Zoning – Environment and Recreation

 

Alternative Approaches to Zoning

The new zonings introduced under the Aerotropolis SEPP differ to the zonings implemented under the Standard Instrument Local Environmental Plan (LEP) which apply to most lands in NSW. They have been designed to be deliberately broad in their application of permissible activities to attract investment and promote a genuine diversity of land use outcomes including emerging and high technology industries.

A simple way of understanding the new zonings is provided as follows:

  • The Mixed-Use Zone is the only zone in the Aerotropolis that permits residential development in addition to most other types of land uses. Think of this as comparable to the B4 Mixed Use zoning that we are familiar with, developed with a greater level of flexibility.
  • The Enterprise Zone covers most lands in the Aerotropolis and is an equally flexible employment zone, permitting most forms of industries and commercial activities. Interestingly, rural and heavy industries are prohibited.
  • The Agribusiness Zone is probably the most complex zoning under the Aerotropolis SEPP. Large holdings are zoned to accommodate broad-scale agricultural and rural industries, logistics and processing operations as well as supporting retail activities. This zoning prohibits caravan parks, child care centres, heavy industries, hotel or motel accommodation, recreational facilities, registered clubs, residential accommodation and more. It will be interesting to see the viability of this zoning and the subsequent take up and development of lands over the next 5-10 years.
  • The Environment and Recreation Zone is generally equivalent to the RE1 Public Recreation Zone under the Standard Instrument LEP. The key difference is that restaurants and cafes are permitted in the new zone.
  • The SP2 Infrastructure Zone has also been rolled out under the SEPP. This covers the land within the Airport site and other key transport infrastructure corridors. It is anticipated that this zoning will be extended in the future to cover the proposed Sydney Water Upper South Creek Advanced Water Recycling Centre.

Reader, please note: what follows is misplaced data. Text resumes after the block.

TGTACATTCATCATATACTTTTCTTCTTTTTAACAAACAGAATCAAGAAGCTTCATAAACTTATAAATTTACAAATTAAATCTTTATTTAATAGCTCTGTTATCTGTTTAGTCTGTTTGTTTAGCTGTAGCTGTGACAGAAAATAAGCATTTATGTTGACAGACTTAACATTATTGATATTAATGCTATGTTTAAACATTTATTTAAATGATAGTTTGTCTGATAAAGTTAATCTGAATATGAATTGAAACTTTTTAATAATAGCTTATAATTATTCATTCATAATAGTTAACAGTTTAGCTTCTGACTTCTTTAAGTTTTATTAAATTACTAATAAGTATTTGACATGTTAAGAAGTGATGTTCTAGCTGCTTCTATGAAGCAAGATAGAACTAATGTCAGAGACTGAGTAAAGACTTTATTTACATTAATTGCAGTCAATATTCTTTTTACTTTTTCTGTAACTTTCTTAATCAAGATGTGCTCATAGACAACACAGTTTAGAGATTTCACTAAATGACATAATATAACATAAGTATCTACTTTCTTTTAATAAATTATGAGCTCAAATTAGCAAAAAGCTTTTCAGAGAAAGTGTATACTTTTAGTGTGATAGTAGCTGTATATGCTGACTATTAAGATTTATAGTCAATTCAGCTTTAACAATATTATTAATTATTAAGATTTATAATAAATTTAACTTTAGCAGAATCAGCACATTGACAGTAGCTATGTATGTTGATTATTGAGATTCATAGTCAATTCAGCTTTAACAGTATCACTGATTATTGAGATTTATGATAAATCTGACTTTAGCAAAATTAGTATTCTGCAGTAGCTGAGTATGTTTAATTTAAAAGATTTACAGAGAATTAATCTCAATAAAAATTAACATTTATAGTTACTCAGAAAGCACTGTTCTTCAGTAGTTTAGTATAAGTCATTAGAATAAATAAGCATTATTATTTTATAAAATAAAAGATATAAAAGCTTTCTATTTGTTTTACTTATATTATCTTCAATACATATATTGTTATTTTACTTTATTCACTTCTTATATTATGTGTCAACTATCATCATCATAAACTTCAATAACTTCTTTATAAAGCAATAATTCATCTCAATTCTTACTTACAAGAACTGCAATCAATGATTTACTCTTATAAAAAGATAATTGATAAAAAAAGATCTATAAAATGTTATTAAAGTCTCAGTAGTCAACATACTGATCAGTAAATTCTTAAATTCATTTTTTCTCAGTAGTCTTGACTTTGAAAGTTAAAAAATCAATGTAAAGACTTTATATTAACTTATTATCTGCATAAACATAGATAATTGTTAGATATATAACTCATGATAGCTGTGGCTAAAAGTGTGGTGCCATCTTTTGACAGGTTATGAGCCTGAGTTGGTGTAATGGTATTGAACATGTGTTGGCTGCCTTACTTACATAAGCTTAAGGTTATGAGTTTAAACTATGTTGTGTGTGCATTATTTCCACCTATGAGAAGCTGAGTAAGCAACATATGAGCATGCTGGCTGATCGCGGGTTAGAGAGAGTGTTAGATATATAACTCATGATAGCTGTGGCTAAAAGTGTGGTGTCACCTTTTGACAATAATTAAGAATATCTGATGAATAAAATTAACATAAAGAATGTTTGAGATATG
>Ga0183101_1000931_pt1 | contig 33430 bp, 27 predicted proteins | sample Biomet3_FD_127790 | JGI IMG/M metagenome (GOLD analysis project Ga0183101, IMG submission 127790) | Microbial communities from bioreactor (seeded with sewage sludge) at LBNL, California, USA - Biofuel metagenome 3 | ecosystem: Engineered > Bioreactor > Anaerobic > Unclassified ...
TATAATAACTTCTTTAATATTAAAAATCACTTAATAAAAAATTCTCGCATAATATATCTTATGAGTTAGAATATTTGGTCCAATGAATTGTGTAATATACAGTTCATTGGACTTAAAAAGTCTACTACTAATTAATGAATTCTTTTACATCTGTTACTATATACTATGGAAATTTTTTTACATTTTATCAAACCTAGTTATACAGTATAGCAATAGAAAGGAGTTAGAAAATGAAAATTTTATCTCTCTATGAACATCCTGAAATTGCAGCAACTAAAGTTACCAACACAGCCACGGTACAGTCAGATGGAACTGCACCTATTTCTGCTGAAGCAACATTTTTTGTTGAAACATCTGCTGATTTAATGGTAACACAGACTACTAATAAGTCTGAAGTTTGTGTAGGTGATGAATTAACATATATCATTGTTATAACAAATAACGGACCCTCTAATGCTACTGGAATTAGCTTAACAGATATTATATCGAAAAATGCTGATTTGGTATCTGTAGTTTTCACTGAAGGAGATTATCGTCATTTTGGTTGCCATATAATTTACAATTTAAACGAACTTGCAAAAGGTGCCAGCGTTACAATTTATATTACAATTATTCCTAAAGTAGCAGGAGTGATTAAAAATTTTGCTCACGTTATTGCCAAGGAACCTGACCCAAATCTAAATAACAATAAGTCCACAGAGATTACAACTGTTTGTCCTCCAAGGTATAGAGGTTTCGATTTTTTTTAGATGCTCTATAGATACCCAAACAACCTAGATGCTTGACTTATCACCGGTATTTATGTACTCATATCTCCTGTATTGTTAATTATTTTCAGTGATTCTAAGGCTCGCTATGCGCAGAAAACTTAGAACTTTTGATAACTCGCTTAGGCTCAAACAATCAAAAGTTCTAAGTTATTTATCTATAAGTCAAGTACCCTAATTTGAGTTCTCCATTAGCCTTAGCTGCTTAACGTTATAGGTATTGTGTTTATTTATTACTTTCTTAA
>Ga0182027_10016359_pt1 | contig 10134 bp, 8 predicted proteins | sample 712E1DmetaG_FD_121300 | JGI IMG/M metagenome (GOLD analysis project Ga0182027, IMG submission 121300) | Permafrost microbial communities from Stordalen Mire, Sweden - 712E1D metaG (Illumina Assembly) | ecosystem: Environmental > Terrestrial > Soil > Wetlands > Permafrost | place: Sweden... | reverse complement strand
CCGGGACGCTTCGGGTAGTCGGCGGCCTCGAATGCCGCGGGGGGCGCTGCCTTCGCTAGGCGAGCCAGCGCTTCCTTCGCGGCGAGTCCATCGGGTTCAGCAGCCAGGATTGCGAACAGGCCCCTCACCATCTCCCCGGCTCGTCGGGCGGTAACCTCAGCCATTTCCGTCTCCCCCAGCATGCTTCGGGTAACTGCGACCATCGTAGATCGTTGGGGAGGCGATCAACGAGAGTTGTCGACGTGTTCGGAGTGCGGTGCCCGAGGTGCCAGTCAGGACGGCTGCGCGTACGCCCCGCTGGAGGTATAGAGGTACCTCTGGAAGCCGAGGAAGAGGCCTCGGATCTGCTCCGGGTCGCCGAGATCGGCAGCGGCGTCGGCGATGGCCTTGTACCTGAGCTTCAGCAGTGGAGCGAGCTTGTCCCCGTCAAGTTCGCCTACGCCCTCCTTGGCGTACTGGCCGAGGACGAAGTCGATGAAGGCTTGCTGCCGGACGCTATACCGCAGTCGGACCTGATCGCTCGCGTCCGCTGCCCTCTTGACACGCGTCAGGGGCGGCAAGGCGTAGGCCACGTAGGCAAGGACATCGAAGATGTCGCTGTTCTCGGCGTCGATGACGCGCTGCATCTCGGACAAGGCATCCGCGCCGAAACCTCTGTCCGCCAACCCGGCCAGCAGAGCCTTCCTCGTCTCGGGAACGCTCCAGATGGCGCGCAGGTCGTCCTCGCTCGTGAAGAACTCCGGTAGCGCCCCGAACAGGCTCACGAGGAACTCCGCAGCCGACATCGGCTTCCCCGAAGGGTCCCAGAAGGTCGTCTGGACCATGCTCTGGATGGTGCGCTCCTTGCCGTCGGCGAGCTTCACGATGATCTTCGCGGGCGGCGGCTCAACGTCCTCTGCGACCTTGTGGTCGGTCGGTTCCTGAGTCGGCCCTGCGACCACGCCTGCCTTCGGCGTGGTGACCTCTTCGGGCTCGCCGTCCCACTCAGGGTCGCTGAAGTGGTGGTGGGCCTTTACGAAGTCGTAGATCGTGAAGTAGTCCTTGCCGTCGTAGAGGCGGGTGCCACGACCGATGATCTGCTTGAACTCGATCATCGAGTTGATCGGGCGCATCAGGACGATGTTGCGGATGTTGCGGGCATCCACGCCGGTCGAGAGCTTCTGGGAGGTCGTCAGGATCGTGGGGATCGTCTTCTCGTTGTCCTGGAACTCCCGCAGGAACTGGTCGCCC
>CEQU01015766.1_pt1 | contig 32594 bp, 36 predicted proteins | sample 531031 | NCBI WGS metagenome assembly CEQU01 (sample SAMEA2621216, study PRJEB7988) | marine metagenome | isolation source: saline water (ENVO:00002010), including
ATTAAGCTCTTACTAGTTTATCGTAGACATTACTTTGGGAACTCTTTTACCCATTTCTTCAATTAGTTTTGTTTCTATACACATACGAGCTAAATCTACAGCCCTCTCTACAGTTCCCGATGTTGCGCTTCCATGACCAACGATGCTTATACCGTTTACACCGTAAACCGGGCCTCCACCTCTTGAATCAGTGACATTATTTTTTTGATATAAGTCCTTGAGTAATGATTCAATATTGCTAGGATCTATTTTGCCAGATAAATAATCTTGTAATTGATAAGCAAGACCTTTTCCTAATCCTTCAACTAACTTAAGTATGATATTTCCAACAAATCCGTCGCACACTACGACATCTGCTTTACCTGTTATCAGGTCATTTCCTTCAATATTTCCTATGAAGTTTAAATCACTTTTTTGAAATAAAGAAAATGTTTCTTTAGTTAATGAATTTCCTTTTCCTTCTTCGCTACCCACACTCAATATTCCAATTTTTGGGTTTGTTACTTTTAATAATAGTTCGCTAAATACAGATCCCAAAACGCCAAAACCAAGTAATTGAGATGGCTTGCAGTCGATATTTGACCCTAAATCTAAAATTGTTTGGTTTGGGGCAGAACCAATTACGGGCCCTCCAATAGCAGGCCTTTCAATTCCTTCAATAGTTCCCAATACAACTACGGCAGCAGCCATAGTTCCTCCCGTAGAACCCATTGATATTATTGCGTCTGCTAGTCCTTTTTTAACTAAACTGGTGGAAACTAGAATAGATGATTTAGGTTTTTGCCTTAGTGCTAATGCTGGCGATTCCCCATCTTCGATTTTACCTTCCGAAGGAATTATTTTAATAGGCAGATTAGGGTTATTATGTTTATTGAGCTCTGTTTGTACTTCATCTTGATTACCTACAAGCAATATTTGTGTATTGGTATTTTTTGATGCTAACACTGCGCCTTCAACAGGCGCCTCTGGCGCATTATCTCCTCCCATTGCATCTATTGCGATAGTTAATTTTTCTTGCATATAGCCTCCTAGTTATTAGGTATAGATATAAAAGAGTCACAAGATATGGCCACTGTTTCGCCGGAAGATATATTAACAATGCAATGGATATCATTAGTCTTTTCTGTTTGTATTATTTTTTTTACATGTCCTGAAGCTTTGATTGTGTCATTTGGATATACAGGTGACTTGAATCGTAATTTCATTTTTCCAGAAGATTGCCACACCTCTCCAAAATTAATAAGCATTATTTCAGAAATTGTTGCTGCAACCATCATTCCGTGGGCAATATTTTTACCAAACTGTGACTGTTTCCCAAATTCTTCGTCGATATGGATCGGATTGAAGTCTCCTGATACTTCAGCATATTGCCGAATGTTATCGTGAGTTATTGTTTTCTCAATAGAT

The Precinct Plans

Precinct Plans are proposed to be implemented under the Aerotropolis DCP (Phase 2) to provide a greater level of detailed design and character objectives for areas within the initial precincts. Precinct Plans are likely to focus land use outcomes and development controls based on proximity to the Airport, the Aerotropolis Core and key transport infrastructure. They will include a more granular level of detail around road and block patterns, densities, locations of open space and recreational facilities, natural features to be managed in perpetuity and buffer zones.

The Planning Partnership have been developing the Precinct Plans for the initial precincts which will be publicly exhibited later this year. Once finalised, further amendments to the SEPP and DCP will be developed and exhibited. For developers and landowners, the Precinct Plans will provide that additional level of detail around development intent and land capacity required to make more informed investment and divestment decisions.

Whilst Government will lead the development of Precinct Plans the process will be openly collaborative with developers and land owners.

Master Plans: How are they different to the Precinct Plans?

Master Plans are detailed under Division 2 of the SEPP. They must apply to an area of at least 100 hectares or more of contiguous land and be in the initial precincts. As a key point of difference to precinct plans they must specify the development that may be carried out as ‘complying development’ on the land and include controls around those types of complying development. Complying development under the SEPP is development that may be carried out with consent in line with an endorsed Master Plan and in line with an Aerotropolis Certificate.